Utterly enthralling page-turner...... Novelist Cleave does a brilliant job of making both characters not only believable but memorable.... These compelling voices grip the reader's heart and do not let go even after the book's hyper-tense final page. Little Bee is a harrowing and heartening marvel of a novel
Seattle Post-Intelligencer


Every now and then, you come across a character in a book whose personality is so salient and whose story carries such devastating emotional force it's as if she becomes a fixed part of your consciousness. So it is with the charmingly named title character in Chris Cleave's brilliant and unforgettable Little Bee.
Oregonian


The voice that speaks from the first page of Chris Cleave's Little Bee is one you might never have heard—the voice of a smart, wary, heartsick immigrant scarred by the terrors of her past.... Read this urgent and wryly funny novel for its insights into simple humanity, the force that can disarm fear
O Magazine


A violent incident on a Nigerian beach has tragic echoes in posh London in Cleave's beautifully staged if haphazardly plotted second novel. British couple Andrew O'Rourke and his wife, Sarah, are on vacation when they come across two sisters, Little Bee and Nkiruka, on the run from the killers who have massacred everyone else in their village—and what happens there with this unlikely encounter, is the mystery that propels the novel. Two years later, Little Bee, in possession of Andrew's license, shows up at Sarah's house to learn that it is the day of Andrew's funeral. He's committed suicide. Sarah is determined to help Little Bee get refugee status despite Little Bee's later revelation concerning Andrew's death. Cleave (Incendiary) has a sharp cinematic eye, and humanizes disturbing issues around refugees and the situation in Africa, but the story is undermined by weak motivations and coincidences.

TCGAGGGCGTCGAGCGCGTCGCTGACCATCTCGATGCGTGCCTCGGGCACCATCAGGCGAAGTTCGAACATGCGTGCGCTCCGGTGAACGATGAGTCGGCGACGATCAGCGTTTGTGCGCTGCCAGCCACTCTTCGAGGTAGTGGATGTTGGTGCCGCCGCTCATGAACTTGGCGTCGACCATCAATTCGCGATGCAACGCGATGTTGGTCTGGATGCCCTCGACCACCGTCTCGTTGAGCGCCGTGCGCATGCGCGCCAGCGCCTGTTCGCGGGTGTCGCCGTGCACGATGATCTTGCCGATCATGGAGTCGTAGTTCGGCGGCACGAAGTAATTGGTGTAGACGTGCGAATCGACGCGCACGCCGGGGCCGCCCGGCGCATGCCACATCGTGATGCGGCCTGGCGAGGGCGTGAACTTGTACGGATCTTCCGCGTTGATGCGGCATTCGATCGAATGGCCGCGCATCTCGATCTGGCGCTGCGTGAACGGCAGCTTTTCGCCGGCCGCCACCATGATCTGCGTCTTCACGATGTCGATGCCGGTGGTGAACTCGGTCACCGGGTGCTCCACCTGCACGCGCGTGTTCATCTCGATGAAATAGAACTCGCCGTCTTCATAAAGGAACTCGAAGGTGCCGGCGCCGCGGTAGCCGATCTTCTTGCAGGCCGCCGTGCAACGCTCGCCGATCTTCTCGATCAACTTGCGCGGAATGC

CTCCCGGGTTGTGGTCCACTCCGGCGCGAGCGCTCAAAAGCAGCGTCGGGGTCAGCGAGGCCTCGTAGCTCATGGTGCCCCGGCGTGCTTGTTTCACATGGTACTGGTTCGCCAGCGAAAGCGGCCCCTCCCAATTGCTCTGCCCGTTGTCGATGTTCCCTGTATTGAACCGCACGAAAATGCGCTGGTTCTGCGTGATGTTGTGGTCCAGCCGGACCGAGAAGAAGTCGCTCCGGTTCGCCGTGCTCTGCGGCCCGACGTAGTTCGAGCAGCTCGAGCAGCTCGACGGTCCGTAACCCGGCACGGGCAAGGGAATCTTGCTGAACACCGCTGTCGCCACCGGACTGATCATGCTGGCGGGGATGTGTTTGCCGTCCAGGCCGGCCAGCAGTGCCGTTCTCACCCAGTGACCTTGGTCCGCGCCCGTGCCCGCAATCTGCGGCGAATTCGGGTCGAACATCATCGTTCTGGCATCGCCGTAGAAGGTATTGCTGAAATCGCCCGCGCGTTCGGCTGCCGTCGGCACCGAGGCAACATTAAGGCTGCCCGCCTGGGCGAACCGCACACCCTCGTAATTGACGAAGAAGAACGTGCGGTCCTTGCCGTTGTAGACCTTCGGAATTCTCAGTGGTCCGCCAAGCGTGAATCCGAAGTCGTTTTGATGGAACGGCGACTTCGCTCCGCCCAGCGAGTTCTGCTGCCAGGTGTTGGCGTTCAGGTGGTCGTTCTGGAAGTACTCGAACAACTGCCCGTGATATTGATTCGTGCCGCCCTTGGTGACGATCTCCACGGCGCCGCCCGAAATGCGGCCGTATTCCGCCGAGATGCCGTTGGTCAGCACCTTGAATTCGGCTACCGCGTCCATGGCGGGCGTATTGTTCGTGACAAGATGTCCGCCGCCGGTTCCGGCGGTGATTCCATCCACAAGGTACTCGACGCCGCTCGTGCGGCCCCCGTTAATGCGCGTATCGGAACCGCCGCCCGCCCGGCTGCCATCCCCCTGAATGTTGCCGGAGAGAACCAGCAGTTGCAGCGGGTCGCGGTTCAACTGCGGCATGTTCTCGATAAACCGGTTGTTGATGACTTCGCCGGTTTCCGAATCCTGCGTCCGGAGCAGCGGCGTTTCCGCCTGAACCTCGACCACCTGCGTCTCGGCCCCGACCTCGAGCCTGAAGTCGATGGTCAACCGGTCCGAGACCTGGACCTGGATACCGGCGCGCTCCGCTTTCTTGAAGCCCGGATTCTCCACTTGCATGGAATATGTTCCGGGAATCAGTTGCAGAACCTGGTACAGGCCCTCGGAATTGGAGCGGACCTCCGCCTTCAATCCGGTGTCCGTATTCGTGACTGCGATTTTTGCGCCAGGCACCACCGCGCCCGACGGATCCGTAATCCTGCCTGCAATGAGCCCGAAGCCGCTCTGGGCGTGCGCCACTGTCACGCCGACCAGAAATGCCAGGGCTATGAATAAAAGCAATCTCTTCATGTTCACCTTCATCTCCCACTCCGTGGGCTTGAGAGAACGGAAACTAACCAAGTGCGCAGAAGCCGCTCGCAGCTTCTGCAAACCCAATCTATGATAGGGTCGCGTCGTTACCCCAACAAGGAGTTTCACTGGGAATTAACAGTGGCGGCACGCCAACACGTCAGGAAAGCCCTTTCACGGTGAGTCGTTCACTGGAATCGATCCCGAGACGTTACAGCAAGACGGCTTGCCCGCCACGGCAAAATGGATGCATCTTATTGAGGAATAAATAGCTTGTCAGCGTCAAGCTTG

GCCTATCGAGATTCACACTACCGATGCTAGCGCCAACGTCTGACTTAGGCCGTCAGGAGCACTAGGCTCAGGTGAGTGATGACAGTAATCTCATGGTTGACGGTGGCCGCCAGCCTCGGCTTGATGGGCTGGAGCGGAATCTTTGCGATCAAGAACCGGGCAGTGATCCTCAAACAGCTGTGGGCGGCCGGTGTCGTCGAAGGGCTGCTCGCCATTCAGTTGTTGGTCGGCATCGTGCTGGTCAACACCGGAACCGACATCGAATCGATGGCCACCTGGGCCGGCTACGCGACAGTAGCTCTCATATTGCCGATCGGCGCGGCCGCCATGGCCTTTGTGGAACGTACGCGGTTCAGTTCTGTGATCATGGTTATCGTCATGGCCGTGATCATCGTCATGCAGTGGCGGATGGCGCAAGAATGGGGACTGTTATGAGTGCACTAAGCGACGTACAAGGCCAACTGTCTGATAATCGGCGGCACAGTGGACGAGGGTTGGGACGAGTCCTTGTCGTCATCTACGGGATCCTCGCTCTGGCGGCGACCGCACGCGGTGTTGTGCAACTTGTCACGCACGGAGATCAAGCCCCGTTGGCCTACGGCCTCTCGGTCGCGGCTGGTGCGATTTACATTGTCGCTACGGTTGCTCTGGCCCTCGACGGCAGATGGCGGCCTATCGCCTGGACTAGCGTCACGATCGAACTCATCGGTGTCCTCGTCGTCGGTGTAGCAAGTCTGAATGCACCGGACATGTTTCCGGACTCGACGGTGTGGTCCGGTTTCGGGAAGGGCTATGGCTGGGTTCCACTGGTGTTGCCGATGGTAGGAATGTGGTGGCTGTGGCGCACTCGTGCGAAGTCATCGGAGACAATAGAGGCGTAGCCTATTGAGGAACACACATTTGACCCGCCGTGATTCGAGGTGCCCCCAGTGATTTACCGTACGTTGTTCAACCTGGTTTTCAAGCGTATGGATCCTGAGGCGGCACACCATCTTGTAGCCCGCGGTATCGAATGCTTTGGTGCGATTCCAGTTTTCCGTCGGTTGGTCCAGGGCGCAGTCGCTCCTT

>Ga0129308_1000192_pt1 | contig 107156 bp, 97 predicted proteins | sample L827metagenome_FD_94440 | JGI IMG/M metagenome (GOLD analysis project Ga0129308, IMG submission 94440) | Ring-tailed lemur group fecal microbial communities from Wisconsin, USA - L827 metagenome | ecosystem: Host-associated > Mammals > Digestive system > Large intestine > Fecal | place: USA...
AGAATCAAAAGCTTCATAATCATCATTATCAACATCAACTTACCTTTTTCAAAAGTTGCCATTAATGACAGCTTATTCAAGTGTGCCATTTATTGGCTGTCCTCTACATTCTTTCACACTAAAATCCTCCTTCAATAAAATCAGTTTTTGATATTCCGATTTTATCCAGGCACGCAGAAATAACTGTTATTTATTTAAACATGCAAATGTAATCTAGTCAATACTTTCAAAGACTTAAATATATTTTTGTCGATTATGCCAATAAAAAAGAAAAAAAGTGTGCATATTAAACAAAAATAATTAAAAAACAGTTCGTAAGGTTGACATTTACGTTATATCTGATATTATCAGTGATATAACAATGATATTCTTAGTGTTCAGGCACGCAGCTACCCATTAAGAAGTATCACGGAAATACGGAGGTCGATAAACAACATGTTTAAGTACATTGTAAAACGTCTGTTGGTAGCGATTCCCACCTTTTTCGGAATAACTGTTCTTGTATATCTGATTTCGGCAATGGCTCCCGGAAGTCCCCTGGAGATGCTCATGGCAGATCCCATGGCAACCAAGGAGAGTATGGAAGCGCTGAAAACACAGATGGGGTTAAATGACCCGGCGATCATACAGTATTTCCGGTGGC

Publishers Weekly


Book clubs in search of the next Kite Runner need look no further than this astonishing, flawless novel about what happens when ordinary, mundane Western lives are thrown into stark contrast against the terrifying realities of war-torn Africa. Their marriage in crisis, Andrew and Sarah O'Rourke impulsively accept a junket to a Nigerian beach resort as a last-ditch attempt to reconcile. When machete-wielding soldiers appear out of the jungle and force them to determine the fate of two African girls, everyone's lives are irrevocably shattered. Two years later in a London suburb, one of the girls, now a refugee, reconnects with Sarah. Together they face wrenching tests of a friendship forged under extreme duress. Best-selling author Cleave (Incendiary) effortlessly moves between alternating viewpoints with lucid, poignant prose and the occasional lighter note. A tension-filled dramatic ending and plenty of moral dilemmas add up to a satisfying, emotional read. Highly recommended for all libraries and book clubs.
Library Journal